10/31/2013

A break in the Anglican Communion? Does anyone care?

Over on Episcopal Cafe, the Lead section had this to offer the other day:

Andrew Brown writes in The Guardian that schism in the Anglican Communion no longer matters. He responds to the news that "...the evangelical wing of the Church of England announced – yet again – its plans to rebel against any open accommodation with gay people":
Once upon a time, this would have been a story. We heard threats to withhold money from the central bodies of the Church of England, threats to ignore the authority of other bishops, threats of defections to their grouping from the mainstream of opinion here. All these things will no doubt happen, as they have been happening in a small way for the past 20 years. What's new is that no one any longer cares. The split has happened, and it turns out not to matter at all.
Is he right?
Is there a "break" in the offing, and does anyone care?

Is there a break? 

There is a break, a schism, but only if one looks at what is happening in in the Anglican Communion as if the Anglican Communion were a church and the Church of England somehow its main branch office. If that's the way you see the Communion, then there is a break. 

But The Anglican Communion is not a church, it is a collection of national and regional churches that gather for consultation and mutual concern for the world on a fairly regular schedule. Every ten  years a Lambeth Conference is held, every three years the Anglican Consultative Council meets, the Primates meet irregularly but about once every 18 months, and various committees meet as needed. None of these meetings has jurisdictional power over the churches in the Communion.  None of these gatherings rise to the level of church council. 

Does anyone care?  Sure. If you believe the Anglican Communion is a church, then what we have is the same rot that pervades all of organized Chrisitianity, namely the rot of irreconcilable differences.  Breakdown becomes a parallel to divorce, not to be undertaken lightly. 

But even with the realty of being a Communion of churches, rather than a unified global church with branch offices in various countries, there are reasons to avoid breakdowns in communion. Even if we don't think schism is the issue, we are concerned that consultation breaks down and mutual concern suffers.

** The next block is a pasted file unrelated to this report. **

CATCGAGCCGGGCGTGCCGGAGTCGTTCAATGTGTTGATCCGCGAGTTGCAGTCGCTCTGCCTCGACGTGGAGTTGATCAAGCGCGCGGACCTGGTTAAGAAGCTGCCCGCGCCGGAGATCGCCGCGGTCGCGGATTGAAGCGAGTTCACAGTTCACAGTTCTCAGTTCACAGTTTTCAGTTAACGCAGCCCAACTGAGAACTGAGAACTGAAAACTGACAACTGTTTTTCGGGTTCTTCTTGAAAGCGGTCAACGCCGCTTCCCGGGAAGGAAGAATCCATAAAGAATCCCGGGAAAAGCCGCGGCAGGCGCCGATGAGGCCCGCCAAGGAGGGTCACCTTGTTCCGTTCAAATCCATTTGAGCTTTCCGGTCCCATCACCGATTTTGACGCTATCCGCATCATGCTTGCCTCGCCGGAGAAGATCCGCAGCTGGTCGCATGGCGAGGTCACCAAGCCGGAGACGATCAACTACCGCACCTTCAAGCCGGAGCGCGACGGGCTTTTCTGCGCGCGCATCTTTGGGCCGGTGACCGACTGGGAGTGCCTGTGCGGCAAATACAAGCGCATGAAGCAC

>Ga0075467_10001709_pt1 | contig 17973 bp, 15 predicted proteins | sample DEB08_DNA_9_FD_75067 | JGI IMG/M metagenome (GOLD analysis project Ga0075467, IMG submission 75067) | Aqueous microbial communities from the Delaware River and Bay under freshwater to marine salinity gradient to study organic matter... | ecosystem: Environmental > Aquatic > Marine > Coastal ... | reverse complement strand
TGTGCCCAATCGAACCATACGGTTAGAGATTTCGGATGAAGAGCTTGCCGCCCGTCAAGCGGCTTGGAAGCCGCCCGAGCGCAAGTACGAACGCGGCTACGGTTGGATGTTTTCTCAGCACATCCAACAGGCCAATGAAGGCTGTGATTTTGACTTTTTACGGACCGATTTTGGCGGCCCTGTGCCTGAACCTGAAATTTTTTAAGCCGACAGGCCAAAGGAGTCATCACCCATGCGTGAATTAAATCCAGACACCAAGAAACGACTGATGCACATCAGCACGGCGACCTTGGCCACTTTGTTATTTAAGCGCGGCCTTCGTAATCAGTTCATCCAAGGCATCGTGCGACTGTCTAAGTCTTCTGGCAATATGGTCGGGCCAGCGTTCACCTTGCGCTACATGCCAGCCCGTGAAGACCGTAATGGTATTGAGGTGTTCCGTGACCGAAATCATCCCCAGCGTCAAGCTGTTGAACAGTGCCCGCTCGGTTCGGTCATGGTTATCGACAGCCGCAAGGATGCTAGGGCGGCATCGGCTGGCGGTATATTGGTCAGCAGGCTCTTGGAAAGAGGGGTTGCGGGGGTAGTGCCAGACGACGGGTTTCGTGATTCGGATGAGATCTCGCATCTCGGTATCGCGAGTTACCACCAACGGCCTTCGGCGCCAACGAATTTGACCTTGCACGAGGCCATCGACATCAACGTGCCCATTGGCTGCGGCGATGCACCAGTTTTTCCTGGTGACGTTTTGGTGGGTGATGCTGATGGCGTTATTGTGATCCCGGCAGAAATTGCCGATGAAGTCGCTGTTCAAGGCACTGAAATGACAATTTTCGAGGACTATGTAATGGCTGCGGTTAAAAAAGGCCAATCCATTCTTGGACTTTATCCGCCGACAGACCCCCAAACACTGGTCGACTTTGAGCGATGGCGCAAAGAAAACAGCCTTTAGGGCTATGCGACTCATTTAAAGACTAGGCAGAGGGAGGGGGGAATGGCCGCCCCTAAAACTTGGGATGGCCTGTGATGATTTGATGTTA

For many of us the Anglican Communion is an outward and visible sign that the particular churches we belong to (in my case The Episcopal Church) is (small c) catholic, a church connected to a way of practicing Christian faith that is global in reach. Many of us see in the common practices of Anglicanism a sort of model for a world wide religious order, with communities in various regions and countries.

In 1998 I wrote a Vocational Manifesto for the Anglican Communion in a Post-Modern Age. It was published in my book, "The Challenge of Change: The Anglican Communion in the Post-Modern Era." (Church Publishing).

Here it is in full:

1. The Gospel, not the Church, as First Priority
 The Anglican Communion and individual Anglican churches find a common cause in the gospel of Jesus Christ and live that out in shared practice.  Our vocation is to place the gospel first, proclaiming it as well as  possible and as we have lived and understood it in incarnational context, honoring the common life as we are able.

2. Provisionality
The Anglican Communion is a provisional conciliar body, and Anglicans are a provisional people. We retain this stance in our vocation, knowing, too, that even this stance has its own provisionality.

3. Fellowship
The Anglican Communion is a koinonia, and Anglicans exist only in koinonia -fellowship - rather than as a separate church. Our vocation is to insist that we are not the church, but only a fellowship within it, and to act on that belief.